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Non-Stop (2014)

non_stop_poster-620x356Review by-Jarrett Leahy

During a crowded transatlantic flight to London, an unknown passenger has hacked into the secure cell phone network of air marshal Bill Marks, threatening to kill a passenger every twenty minutes unless the airline wires $150,000,000 to an offshore bank account. Unsure which traveler the threats are coming from, Marks begins the difficult task of identifying possible suspects all while trying to protect the passengers and crew he was hired to safeguard.
non-stop4Similar in nature to Joel Schumacher’s 2002 mystery thriller, Phone Booth, Non-Stop has an amusing, over-the-top quality that feels a bit like a throwback homage to the B-movie disaster films of 1970’s. Being confined, for a large majority of the movie, in the cramped settings of a commuter plane offers a heightened claustrophobic feel, adding to the film’s tension and uncertainty, as we try to closely scrutinize each passenger. Knowing this, the camera seems to linger playfully on certain commuters, as if silently asking the viewer, “Do you think it’s him? What about her?” However, what makes Non-Stop a successful thriller is its cagey ability to never cast obvious suspicions on any one passenger, which in turn makes just about everyone on the plane a possible suspect, including Neeson. This ably strings us along as the engrossing absurdity begins to mount. We simply need to know who is responsible for all this madness.

Liam Neeson’s unusual resurgence as an action star has given us some thrilling surprises (Batman Begins, Taken, The Grey) and some glaring misfires (Taken 2, Battleship, Wrath of the Titans), so I’m never really sure what to expect when going into one of his latest efforts. Spanish filmmaker Jaume Collet-Serra was brought in to direct Non-Stop. Collet-Serra and Neeson had previously worked together on another of Neeson’s recent disappointments, the 2011 convoluted mystery drama, Unknown. Luckily for us, this newest collaboration elicits better results. Bill Marks, Neeson’s character, is a much overused Hollywood archetype: a tormented soul whose alcoholic tendencies help numb the pain of his haunted past. However, while most actors would be tempted to mail it in and simply collect a fat paycheck, it is Neeson’s charm and sincere commitment to the character that keeps us from simply writing this off as just another hackneyed and cliche-ridden bore. He makes us care for this man, and we desperately want to believe he has everyone’s well-being at heart, even as evidence that might contradict such feelings builds.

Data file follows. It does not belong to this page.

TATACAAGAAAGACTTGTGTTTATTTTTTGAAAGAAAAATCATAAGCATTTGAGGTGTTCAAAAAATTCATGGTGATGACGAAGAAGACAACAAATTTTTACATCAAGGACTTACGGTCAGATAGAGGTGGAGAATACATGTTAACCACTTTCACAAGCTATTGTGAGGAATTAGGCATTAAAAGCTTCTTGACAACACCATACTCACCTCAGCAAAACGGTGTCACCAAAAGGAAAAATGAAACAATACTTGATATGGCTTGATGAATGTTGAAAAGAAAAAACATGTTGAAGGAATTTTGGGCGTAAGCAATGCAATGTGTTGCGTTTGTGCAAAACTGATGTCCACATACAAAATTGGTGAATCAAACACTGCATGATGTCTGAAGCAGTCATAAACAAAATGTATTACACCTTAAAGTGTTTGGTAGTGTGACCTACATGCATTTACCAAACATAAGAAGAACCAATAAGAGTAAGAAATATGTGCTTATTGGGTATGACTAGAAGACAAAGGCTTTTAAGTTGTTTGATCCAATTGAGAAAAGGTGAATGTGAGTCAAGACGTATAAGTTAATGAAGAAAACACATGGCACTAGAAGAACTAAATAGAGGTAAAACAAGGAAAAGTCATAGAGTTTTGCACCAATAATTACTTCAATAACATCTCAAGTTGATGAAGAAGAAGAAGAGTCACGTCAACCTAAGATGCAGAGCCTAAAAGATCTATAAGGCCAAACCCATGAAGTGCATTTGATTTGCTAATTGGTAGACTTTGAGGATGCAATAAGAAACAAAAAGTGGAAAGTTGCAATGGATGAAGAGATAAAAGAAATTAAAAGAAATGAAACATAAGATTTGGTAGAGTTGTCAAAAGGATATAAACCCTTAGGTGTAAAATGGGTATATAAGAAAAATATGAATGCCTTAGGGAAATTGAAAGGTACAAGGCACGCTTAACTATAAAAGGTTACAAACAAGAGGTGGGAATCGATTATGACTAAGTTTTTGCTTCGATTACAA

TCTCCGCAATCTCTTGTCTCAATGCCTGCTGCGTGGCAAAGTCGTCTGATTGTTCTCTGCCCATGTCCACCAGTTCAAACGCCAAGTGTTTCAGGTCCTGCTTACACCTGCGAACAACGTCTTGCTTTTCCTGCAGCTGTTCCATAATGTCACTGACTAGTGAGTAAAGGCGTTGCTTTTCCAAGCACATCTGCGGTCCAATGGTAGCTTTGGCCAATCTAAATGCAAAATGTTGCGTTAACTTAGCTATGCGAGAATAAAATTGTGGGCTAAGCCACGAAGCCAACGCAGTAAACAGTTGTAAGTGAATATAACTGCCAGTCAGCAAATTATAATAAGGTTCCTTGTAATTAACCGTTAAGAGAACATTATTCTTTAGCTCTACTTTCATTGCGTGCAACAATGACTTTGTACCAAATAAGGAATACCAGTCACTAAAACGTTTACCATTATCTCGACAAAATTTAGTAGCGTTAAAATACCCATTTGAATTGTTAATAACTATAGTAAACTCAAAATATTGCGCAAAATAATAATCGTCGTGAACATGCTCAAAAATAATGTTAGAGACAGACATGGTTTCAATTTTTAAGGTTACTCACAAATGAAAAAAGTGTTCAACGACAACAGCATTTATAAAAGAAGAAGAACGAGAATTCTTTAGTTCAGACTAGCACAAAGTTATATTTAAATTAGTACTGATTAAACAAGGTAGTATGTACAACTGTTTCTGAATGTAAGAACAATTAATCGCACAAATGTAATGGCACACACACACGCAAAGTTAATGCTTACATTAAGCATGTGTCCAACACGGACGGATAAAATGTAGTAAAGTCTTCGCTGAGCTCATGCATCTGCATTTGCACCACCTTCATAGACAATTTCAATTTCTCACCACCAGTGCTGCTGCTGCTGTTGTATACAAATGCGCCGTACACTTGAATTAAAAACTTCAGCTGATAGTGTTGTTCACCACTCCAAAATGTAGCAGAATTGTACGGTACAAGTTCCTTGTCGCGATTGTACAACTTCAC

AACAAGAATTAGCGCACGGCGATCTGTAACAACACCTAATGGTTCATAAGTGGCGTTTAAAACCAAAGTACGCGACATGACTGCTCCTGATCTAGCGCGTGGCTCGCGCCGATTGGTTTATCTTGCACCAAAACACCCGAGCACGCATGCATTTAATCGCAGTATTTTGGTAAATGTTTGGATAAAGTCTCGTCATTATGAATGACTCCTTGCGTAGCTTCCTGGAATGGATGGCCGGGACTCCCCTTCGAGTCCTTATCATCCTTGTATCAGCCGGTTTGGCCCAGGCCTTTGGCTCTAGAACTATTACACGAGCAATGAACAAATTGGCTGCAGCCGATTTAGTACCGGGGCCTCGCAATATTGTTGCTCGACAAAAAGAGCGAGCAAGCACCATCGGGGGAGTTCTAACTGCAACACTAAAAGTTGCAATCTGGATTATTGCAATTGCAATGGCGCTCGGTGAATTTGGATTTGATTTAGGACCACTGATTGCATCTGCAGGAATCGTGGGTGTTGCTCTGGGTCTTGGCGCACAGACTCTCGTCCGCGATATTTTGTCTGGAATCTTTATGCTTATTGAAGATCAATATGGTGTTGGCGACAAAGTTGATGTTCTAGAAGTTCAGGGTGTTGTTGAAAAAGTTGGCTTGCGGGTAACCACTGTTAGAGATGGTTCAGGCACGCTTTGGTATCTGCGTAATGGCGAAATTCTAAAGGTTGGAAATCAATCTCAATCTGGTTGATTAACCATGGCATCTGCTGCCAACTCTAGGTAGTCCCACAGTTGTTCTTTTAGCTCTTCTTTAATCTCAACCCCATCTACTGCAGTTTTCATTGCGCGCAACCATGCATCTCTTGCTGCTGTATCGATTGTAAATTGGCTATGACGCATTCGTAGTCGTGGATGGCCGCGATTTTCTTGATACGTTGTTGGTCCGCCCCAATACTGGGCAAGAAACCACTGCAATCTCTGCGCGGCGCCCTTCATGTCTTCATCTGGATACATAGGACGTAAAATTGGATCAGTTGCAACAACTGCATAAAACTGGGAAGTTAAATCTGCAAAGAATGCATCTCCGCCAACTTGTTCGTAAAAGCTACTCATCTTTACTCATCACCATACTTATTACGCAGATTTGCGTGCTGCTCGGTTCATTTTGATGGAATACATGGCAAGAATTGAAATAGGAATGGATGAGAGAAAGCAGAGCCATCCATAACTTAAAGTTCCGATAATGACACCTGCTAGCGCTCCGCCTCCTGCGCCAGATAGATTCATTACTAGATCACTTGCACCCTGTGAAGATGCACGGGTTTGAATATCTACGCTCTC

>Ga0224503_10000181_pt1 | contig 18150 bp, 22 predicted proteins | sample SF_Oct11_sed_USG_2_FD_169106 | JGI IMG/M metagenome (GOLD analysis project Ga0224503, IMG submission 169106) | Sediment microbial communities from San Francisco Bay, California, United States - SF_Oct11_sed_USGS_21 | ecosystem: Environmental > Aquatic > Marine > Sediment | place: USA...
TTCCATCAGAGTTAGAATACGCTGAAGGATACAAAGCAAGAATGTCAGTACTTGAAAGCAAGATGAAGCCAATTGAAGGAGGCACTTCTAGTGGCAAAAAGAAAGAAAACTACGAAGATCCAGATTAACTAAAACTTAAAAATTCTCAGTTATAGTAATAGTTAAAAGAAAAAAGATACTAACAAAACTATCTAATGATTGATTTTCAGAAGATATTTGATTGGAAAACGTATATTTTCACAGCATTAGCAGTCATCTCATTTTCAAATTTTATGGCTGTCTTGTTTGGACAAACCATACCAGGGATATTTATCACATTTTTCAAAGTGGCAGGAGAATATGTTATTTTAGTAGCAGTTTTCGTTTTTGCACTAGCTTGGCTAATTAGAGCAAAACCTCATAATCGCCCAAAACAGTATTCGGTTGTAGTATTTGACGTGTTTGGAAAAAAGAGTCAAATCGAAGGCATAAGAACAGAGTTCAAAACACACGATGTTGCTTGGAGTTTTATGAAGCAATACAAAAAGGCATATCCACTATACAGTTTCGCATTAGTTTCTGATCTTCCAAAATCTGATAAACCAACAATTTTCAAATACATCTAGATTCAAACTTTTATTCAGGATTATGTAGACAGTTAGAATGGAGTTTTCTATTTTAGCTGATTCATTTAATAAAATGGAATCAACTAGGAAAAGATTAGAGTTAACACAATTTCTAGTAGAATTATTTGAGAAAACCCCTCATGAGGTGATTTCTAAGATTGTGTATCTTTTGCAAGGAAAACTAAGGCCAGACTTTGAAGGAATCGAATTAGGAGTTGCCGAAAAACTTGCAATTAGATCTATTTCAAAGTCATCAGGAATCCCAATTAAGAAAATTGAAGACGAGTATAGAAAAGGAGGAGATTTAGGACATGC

01-Non-StopNon-Stop’s unusually gifted supporting cast, including Scoot McNairy (Argo, Killing Them Softly), Michelle Dockery (Downton Abby), Academy Award winner Lupita Nyong’o (12 Years a Slave), and most notably, four-Time Oscar nominee Julianne Moore, aided my enjoyment greatly. It was in fact Moore’s casting that I found brought a highest level of respectability and cohesion to this farfetched thriller. The uncommonly cool, withdrawn persona her character exudes did cast shrouds of doubt to her innocence in this disorienting mystery. A few times I found myself questioning what exactly were her motives for helping this desperate air marshal? Moore and Neeson last worked together on the 2009 critically panned Chloe. Seeing them get a second chance to perform on screen again was an unanticipated treat.
Non-StopNon-Stop is obviously not Oscar-worthy material, but for a film that was originally released during the typically fruitless first few months of the new movie year, it is a surprisingly shrewd, entertaining, and tense thriller. While admittedly the ending flies off the handles, the previous portions of the film left me so on edge that the wildly climactic conclusion was almost a welcomed release from the diverting anxiety that had built up. I can now see why Jason, one of our contributing writers, had it listed on his Mid-Year ballot of memorable movies from the first half of 2014. It’s a Liam Neeson thriller definitely worth checking out.-JL

Grade: B-

Edited by-Michelle Zenor

 

 

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